GENEVA (AP) — The four British soccer federations were fined Monday by FIFA for displaying poppies at World Cup qualifying matches in November to honor their war dead.
England’s federation must pay 45,000 Swiss francs ($43,800) for the “display of a political symbol” at a home match against Scotland on Nov. 11. Scotland was fined 20,000 Swiss francs ($19,500).
In other decisions, Romania was punished for a firework thrown at Poland striker Robert Lewandowski, Greece was fined for a fan banner against Bosnia-Herzegovina which referred to the Srebrenica massacre, and Chile was sanctioned again because of the anti-gay slurs chanted by its fans.
England and Scotland defied FIFA advice against the use of political, religious or personal symbols and wore black armbands embroidered with poppies.
A pre-match ceremony also commemorated British soldiers on the anniversary of the World War I armistice.
Wales and Northern Ireland then followed with similar displays at their home World Cup qualifiers the following day.
“With these decisions, it is not our intention to judge or question specific commemorations as we fully respect the significance of such moments in the respective countries, each one of them with its own history and background,” FIFA disciplinary panel chairman Claudio Sulser said in a statement.
“However, keeping in mind that the rules need to be applied in a neutral and fair manner across FIFA’s 211 member associations, the display, among others, of any political or religious symbol is strictly prohibited.”
England’s fine is the same as that imposed on Iran last month in a similar case. Religious ceremonies were conducted before Iran hosted South Korea in a World Cup qualifier in Tehran.
Wales and Northern Ireland were fined 20,000 Swiss francs ($19,500) and 15,000 Swiss francs ($14,600), respectively.
With FIFA seeking to clarify its rules last month, it also prosecuted a retroactive case against Ireland for a political symbol on players’ shirts at a friendly match seven months earlier.
The March 25 game in Dublin against Switzerland commemorated the 1916 Easter Rising of Ireland’s rebellion against British rule.
FIFA fined the Irish soccer federation 5,000 Swiss francs ($4,785).
The Romanian federation was fined 95,000 Swiss francs ($92,500) and barred from using the National Stadium in Bucharest for a World Cup qualifier against Denmark on March 26.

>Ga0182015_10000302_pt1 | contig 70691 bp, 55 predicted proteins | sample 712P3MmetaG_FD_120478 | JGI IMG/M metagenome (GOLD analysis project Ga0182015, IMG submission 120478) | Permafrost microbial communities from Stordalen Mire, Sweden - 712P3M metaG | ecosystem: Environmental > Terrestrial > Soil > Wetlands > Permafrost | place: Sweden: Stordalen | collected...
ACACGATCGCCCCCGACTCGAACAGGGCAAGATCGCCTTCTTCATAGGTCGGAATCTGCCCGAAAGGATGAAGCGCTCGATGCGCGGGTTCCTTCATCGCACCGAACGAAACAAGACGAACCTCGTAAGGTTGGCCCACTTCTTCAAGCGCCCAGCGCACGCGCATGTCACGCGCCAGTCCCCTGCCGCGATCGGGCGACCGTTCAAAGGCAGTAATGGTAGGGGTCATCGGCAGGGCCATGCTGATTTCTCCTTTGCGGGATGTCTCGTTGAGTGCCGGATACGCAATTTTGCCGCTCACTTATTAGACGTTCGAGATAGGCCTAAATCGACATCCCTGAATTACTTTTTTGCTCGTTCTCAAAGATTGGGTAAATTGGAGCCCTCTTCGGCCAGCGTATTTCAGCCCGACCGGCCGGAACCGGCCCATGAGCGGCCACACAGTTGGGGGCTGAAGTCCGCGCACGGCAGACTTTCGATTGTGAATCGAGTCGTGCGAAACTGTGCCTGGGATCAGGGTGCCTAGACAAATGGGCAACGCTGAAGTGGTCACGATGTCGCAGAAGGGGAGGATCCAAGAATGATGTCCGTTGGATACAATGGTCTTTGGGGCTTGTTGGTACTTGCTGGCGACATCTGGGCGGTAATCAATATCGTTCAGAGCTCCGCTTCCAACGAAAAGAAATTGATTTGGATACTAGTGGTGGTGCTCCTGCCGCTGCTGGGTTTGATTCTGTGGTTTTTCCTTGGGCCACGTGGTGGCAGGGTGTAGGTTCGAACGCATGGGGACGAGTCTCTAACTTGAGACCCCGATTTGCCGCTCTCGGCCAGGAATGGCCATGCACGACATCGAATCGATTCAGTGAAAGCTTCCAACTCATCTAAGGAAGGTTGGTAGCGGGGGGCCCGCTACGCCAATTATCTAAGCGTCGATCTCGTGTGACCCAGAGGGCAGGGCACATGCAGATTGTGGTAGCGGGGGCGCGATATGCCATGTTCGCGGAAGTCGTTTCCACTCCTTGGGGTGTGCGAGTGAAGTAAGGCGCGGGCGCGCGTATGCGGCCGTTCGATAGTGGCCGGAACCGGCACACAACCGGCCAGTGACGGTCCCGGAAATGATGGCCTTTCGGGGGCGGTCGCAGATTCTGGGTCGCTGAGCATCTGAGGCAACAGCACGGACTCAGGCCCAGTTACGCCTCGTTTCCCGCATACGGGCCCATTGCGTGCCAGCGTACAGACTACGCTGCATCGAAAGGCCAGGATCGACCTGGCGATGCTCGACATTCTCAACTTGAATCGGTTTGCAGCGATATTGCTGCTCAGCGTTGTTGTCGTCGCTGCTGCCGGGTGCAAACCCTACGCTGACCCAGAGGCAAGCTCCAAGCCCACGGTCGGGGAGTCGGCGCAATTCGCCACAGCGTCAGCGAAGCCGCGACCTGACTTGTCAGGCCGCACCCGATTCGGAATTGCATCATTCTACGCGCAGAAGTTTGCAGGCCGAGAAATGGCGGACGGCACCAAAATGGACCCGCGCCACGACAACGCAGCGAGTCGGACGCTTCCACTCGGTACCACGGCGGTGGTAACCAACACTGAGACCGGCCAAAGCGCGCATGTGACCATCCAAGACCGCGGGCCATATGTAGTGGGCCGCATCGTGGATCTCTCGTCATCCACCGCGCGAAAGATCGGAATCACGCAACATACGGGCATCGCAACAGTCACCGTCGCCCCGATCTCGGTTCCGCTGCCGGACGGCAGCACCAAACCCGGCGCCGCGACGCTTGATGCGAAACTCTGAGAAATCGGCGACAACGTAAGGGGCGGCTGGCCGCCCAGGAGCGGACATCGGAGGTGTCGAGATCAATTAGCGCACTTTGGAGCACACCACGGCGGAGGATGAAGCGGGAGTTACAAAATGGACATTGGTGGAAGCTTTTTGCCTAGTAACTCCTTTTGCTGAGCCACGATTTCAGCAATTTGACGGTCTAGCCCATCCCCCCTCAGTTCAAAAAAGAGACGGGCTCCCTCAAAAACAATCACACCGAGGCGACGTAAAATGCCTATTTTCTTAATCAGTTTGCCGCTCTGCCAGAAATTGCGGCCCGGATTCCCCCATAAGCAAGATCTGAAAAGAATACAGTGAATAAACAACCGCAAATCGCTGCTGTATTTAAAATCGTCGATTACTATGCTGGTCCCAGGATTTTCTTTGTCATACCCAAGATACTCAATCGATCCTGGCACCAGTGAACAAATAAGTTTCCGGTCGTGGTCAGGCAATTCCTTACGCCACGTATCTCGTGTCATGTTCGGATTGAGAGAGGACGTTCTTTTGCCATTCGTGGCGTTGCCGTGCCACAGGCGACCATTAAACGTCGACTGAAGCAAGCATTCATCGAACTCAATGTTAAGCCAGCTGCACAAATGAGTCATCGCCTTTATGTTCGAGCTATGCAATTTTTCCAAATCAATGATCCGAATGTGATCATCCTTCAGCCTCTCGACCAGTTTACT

A firework exploded close to Lewandowski’s feet as Poland prepared to defend a second-half corner during a 3-0 win in Bucharest on Nov. 11. The match was stopped for several minutes, and the Bayern Munich forward returned after treatment and scored two late goals.
FIFA fined the Greek federation 80,000 Swiss francs ($77,800) for several incidents during a home qualifier against Bosnia last month, including the offensive banner.
The slogan “Noz, zica, Srebrenica” (“Knife, wire, Srebrenica” in Serbian) was displayed by Greek fans, which have traditional ties with Serbia because of their shared Orthodox religion.
In 1995, more than 8,000 Bosnian Muslim men and boys were killed in Srebrenica by ethnic Serb forces during a four-year war after the break-up of Yugoslavia.
After the incident last month, the Greek soccer federation apologized and condemned the “unacceptable posting of a banner with fascist content.”
FIFA also imposed a fine of 60,000 Swiss francs ($58,400) on Ukraine for fans’ offensive chants during a friendly against Serbia in Kharkiv last month.
Anti-gay slurs have been an issue FIFA has tackled across Latin America, and Chile now cannot use its national stadium in Santiago for its next two World Cup qualifiers. Chile was also was fined 30,000 Swiss francs ($29,200).
FIFA said additional fines against Argentina (30,000 Swiss francs; $29,200), Colombia and Panama (25,000 Swiss francs; $24,300 each), and Mexico and Venezuela (20,000 Swiss francs; $19,500 each) were “for various incidents involving unsporting conduct by fans, including homophobic chants in some instances.”
For other cases of fan misconduct, fines were imposed on Poland (35,000 Swiss francs; $34,000) and Bosnia (25,000 Swiss francs; $24,300 each).